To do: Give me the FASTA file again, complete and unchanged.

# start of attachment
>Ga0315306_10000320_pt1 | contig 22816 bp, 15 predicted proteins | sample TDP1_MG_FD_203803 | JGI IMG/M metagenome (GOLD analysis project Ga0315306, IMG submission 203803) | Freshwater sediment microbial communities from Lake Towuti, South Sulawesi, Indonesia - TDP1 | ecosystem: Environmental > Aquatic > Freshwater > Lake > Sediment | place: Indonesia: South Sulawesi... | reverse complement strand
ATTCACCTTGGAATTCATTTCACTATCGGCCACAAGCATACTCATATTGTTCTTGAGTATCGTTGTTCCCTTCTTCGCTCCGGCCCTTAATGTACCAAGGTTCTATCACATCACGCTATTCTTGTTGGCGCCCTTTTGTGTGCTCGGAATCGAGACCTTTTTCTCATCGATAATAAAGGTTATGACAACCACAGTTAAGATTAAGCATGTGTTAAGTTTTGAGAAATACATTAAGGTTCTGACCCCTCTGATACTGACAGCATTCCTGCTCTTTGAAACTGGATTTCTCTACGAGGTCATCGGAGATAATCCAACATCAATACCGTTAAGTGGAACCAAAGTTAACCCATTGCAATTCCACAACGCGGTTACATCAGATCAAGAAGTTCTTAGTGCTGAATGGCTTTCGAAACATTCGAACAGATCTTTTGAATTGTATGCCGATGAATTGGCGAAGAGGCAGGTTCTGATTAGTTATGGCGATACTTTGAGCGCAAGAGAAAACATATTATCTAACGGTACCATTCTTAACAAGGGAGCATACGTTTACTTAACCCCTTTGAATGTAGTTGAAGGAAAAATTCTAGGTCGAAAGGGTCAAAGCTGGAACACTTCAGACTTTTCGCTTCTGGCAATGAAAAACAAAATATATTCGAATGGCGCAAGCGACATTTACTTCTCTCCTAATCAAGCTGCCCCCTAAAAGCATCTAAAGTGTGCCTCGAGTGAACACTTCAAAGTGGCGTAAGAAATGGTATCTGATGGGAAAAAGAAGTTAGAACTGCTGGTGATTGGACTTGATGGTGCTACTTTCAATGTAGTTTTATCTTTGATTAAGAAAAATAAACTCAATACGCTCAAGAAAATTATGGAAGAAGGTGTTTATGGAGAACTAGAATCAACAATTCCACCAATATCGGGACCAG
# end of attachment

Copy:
>Ga0315306_10000320_pt1 | contig 22816 bp, 15 predicted proteins | sample TDP1_MG_FD_203803 | JGI IMG/M metagenome (GOLD analysis project Ga0315306, IMG submission 203803) | Freshwater sediment microbial communities from Lake Towuti, South Sulawesi, Indonesia - TDP1 | ecosystem: Environmental > Aquatic > Freshwater > Lake > Sediment | place: Indonesia: South Sulawesi... | reverse complement strand
ATTCACCTTGGAATTCATTTCACTATCGGCCACAAGCATACTCATATTGTTCTTGAGTATCGTTGTTCCCTTCTTCGCTCCGGCCCTTAATGTACCAAGGTTCTATCACATCACGCTATTCTTGTTGGCGCCCTTTTGTGTGCTCGGAATCGAGACCTTTTTCTCATCGATAATAAAGGTTATGACAACCACAGTTAAGATTAAGCATGTGTTAAGTTTTGAGAAATACATTAAGGTTCTGACCCCTCTGATACTGACAGCATTCCTGCTCTTTGAAACTGGATTTCTCTACGAGGTCATCGGAGATAATCCAACATCAATACCGTTAAGTGGAACCAAAGTTAACCCATTGCAATTCCACAACGCGGTTACATCAGATCAAGAAGTTCTTAGTGCTGAATGGCTTTCGAAACATTCGAACAGATCTTTTGAATTGTATGCCGATGAATTGGCGAAGAGGCAGGTTCTGATTAGTTATGGCGATACTTTGAGCGCAAGAGAAAACATATTATCTAACGGTACCATTCTTAACAAGGGAGCATACGTTTACTTAACCCCTTTGAATGTAGTTGAAGGAAAAATTCTAGGTCGAAAGGGTCAAAGCTGGAACACTTCAGACTTTTCGCTTCTGGCAATGAAAAACAAAATATATTCGAATGGCGCAAGCGACATTTACTTCTCTCCTAATCAAGCTGCCCCCTAAAAGCATCTAAAGTGTGCCTCGAGTGAACACTTCAAAGTGGCGTAAGAAATGGTATCTGATGGGAAAAAGAAGTTAGAACTGCTGGTGATTGGACTTGATGGTGCTACTTTCAATGTAGTTTTATCTTTGATTAAGAAAAATAAACTCAATACGCTCAAGAAAATTATGGAAGAAGGTGTTTATGGAGAACTAGAATCAACAATTCCACCAATATCGGGACCAG